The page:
The humorously titled Puberty 2 perfectly packages what makes Mitski so great. Like her music, the title feels like an awkward joke directed at herself that is both funny and immediately too intimate, gawky, and painful. While PR and record companies have latched onto "indie" as an empty aesthetic to package and sell, Mitski's personal little chamber-rock albums are the perfect antidote. With the instrument duties split between her and producer Patrick Hyland, each track is whittled to the raw with songs using only guitars, synths, and industrial sounding drum-machines until the point of almost quiet ambiance and shoegazey reverb. But this isn't to undermine her songwriting. She perfectly embodies the navel-gazing, youth generation that found solace online with lyrics that walk the tightrope between tragedy, madness, and chuckling irony. "Your Best American Girl," her first single off the album, is probably the only time in rock that Asian-American angst is directly confronted. This ballad about lost American identity and ending a relationship because of immense cultural differences starts off quiet until it ends with guitars reminiscent of Weezer at their mid-'90s peak. "Happy" starts with a drum-machine blast right out of Suicide while her voice is gargling on white noise. But even the sad, lonely sounding track wears its emotions as clear as day as she sings in a whisper about a night of pleasure with a boy who slips out unbeknownst to her the next morning. Even a song like "A Loving Feeling" is less about the actual feeling of love, and more about how to deal with the pained feeling of having these emotions when you are alone. Though the brisk, anthem mood of the track makes you think it's more joyful than what it's actually about. Puberty 2 is a complicated bag of mixed emotions that will grab anyone with an iota of feeling. Mitski's blunt, laid out feelings combined with low-fi, spacey tracks make it as cathartic a lesson for the listener as it probably was for her to make it.

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Atomic [OST] (CD)

Mogwai – the Scottish purveyors of contemplative, swirling, cinematic instrumentals – have certainly found an extracurricular niche scoring diverse projects such as the documentary Zidane: A 21st Century Portrait, Darren Aronofsky's film The Fountain, and French TV series Les Revenants. Their latest album, Atomic, is a re-recording of their soundtrack to the Mark Cousins' Hiroshima documentary for the BBC, Storyville - Atomic: Living In Dread & Promise. More of an art-piece than a documentary, Storyville deals with the horror, fear, innovation, and hope surrounding the events of the Hiroshima nuclear bomb with images and moods as opposed to a structured narrative. Mogwai’s Atomic matches the film’s contrasts at every turn with their trademark shifts from shimmering minimalism to grand noise-oriented rock, sometimes in a sinister vein. The dualities of the modern world – innovation and obliteration – are heard in these revelatory shifts. 

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Strange Little Birds (CD)

Garbage’s Strange Little Birds, the veteran '90s rockers sixth studio album and first in four years, is a dark, moody, and romantic return to the sound of their 1995 self-titled debut. Released on the band’s own label STUNVOLUME, the songs seem unimpeded by label expectations and marketing considerations. Cinematic electro washes and minimal synth shifts mix with high-'90s guitar rock, providing a landscape for singer Shirley Manson’s unprocessed vocals. Garbage has managed to at once scale back their production but keep things slick, possibly one of the most admirable hallmarks of the post-grunge ‘90s sound.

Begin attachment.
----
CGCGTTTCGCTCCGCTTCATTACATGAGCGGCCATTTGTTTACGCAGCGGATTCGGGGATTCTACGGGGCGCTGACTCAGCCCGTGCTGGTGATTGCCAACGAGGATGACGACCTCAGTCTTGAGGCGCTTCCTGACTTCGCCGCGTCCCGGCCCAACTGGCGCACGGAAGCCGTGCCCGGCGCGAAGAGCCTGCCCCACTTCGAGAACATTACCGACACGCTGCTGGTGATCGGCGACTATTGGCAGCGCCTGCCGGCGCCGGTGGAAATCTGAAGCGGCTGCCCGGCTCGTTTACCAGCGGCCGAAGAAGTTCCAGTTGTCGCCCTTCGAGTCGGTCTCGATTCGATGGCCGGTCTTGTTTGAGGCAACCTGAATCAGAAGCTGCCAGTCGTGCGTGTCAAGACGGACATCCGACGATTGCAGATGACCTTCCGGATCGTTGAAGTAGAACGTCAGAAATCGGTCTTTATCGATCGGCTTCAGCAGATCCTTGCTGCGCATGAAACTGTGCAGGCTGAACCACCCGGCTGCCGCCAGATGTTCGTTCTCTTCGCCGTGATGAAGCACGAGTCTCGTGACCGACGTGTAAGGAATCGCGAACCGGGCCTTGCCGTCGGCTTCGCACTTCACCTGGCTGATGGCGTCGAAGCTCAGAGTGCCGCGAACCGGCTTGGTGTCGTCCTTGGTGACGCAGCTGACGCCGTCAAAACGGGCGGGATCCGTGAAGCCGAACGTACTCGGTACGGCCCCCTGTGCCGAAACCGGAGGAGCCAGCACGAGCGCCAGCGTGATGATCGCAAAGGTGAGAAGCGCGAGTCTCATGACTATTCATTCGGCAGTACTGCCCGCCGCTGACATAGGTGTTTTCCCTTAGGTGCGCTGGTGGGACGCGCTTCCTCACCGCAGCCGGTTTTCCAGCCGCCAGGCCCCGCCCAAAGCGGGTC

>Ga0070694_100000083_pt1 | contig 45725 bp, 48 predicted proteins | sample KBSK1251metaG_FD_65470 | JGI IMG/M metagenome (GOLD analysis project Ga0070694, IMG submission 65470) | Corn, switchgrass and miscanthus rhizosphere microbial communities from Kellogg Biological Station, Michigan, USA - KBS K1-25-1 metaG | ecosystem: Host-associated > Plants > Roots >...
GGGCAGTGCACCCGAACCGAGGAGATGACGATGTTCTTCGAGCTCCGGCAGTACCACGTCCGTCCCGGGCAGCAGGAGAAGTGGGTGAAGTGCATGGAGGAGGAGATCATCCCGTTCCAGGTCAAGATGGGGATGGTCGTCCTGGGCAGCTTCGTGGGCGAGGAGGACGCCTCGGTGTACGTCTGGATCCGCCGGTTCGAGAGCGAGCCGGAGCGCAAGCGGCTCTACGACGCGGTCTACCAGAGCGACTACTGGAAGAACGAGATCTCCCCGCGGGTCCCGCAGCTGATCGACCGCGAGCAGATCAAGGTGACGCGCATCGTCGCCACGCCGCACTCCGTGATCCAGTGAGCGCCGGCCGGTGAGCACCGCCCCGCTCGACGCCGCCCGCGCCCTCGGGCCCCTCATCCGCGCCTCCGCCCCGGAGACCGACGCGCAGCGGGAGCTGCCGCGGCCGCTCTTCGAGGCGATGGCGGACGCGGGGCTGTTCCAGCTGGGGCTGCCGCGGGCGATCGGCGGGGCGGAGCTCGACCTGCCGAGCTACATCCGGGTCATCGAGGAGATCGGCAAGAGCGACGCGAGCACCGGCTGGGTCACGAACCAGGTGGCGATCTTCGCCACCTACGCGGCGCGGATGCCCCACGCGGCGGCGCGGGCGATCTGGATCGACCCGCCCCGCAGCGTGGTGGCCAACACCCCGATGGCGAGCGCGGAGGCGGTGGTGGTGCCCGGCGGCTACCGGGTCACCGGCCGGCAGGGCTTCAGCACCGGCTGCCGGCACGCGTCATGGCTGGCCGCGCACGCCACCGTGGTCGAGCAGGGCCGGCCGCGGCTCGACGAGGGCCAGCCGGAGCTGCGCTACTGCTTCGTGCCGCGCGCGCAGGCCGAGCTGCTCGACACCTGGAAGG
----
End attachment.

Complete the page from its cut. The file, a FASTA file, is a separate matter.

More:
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Terminal Cases (CD)

For the last few years, Matt Bennett has been one of those "Oh that guy!" actors from television and movies. Instantly recognizable with his distinct face and glasses, he's appeared in various movies and TV shows over the years, plus he hosts the famous This Show Is Your Show at Meltdown. But aside from being an actor, he's an ace singer and songwriter who gives his latest album the same sense of humor that his acting has. Terminal Cases, his first solo album, is incredibly ambitious for a debut . Directly inspired by Robin Williams, each track takes its mood and style from a variety of Williams' films. Seeing the ageless comedian on stage coming to grips with his adulthood and failing romances, on top of experiencing his own parents' divorce, Bennett wrote his album to give it a similar feel. There's a certain type of darkness in the brevity of such a light album that makes sure the songs never delve into twee or cute territory and are solid songs. "Jumanji," a rightfully surreal track that deals with the man-child themes of the movie's protagonist, is a real joy. The song captures the mood and goofiness of the film, but there's still a sensitive element with the beautifully simple arrangement. And of course it couldn't end in any other way than with Matt Bennett crying out "David Alan Grier!" over and over again. "Fisher King," with its noisy guitar and spoken-word style of singing, is disjointed enough that it feels like a perfect parallel to Terry Gilliam's schizophrenic masterpiece. In the internet age of nonstop irony and cynicism, Terminal Cases manages to straddle the line between great rock album and lunacy. This is the most fun you've had in a while.

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Pet Sounds [50th Anniversary Deluxe Edition] (CD)

When Pet Sounds was released May 16, 1966 its reception was mixed. The 11th album for the already popular group garnered little critical and commercial success in the States, while in England it was hailed by the music press and hit the number 2 spot on the Top 40 charts. One Mr. Paul McCartney was so impressed with it the album became the main influence on his band's next record, a little thing called Sgt. Pepper's Lonely Hearts Club Band.

 

While it may be a little hard to imagine today, the radical arrangements, un-rock-like orchestrations, and wildly inventive production coupled with subject matter that was less cheery and more introspective than your average pop album of the day, was a lot to take in for some who were just looking for the next fun surf track to dance to down at the beach shack. However Pet Sounds paved the way for the idea that a rock album could be more than a mere collection of singles, but a cohesive piece of art. Brian Wilson's production on the album would open up creative possibilities we take for granted now, would influence all kinds of musical genres, and would bring the concept of production into the mainstream consciousness as an essential part of an album.

 

By now the initial poor reception of the album has been more than made up for and Pet Sounds is considered by many to be one of the best and most influential albums ever. Tracks like "God Only Knows," "Caroline, No," and "Wouldn't It Be Nice" are now hallowed classics, while songs like "You Still Believe In Me", "I Know There's an Answer," and "Here Today" particularly exhibit its creative influence on the production process.